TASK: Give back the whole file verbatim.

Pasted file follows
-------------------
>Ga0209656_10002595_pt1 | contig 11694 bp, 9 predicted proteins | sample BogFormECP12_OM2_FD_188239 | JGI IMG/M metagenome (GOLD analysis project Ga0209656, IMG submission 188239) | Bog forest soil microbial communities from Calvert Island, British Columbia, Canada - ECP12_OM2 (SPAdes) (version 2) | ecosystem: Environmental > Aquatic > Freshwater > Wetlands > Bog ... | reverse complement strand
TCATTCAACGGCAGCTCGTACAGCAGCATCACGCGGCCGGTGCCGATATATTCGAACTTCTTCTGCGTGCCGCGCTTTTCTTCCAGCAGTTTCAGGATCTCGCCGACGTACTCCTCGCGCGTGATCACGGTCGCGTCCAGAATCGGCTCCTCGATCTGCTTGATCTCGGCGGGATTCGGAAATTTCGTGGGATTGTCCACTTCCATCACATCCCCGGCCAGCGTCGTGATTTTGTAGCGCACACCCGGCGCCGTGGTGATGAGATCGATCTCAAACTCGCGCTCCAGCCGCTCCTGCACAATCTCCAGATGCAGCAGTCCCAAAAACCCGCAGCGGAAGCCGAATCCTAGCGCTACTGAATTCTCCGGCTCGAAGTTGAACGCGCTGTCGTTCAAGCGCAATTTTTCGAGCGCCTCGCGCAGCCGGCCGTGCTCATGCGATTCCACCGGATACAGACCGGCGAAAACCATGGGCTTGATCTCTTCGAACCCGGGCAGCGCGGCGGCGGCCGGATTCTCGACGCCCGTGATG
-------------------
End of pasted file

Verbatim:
>Ga0209656_10002595_pt1 | contig 11694 bp, 9 predicted proteins | sample BogFormECP12_OM2_FD_188239 | JGI IMG/M metagenome (GOLD analysis project Ga0209656, IMG submission 188239) | Bog forest soil microbial communities from Calvert Island, British Columbia, Canada - ECP12_OM2 (SPAdes) (version 2) | ecosystem: Environmental > Aquatic > Freshwater > Wetlands > Bog ... | reverse complement strand
TCATTCAACGGCAGCTCGTACAGCAGCATCACGCGGCCGGTGCCGATATATTCGAACTTCTTCTGCGTGCCGCGCTTTTCTTCCAGCAGTTTCAGGATCTCGCCGACGTACTCCTCGCGCGTGATCACGGTCGCGTCCAGAATCGGCTCCTCGATCTGCTTGATCTCGGCGGGATTCGGAAATTTCGTGGGATTGTCCACTTCCATCACATCCCCGGCCAGCGTCGTGATTTTGTAGCGCACACCCGGCGCCGTGGTGATGAGATCGATCTCAAACTCGCGCTCCAGCCGCTCCTGCACAATCTCCAGATGCAGCAGTCCCAAAAACCCGCAGCGGAAGCCGAATCCTAGCGCTACTGAATTCTCCGGCTCGAAGTTGAACGCGCTGTCGTTCAAGCGCAATTTTTCGAGCGCCTCGCGCAGCCGGCCGTGCTCATGCGATTCCACCGGATACAGACCGGCGAAAACCATGGGCTTGATCTCTTCGAACCCGGGCAGCGCGGCGGCGGCCGGATTCTCGACGCCCGTGATG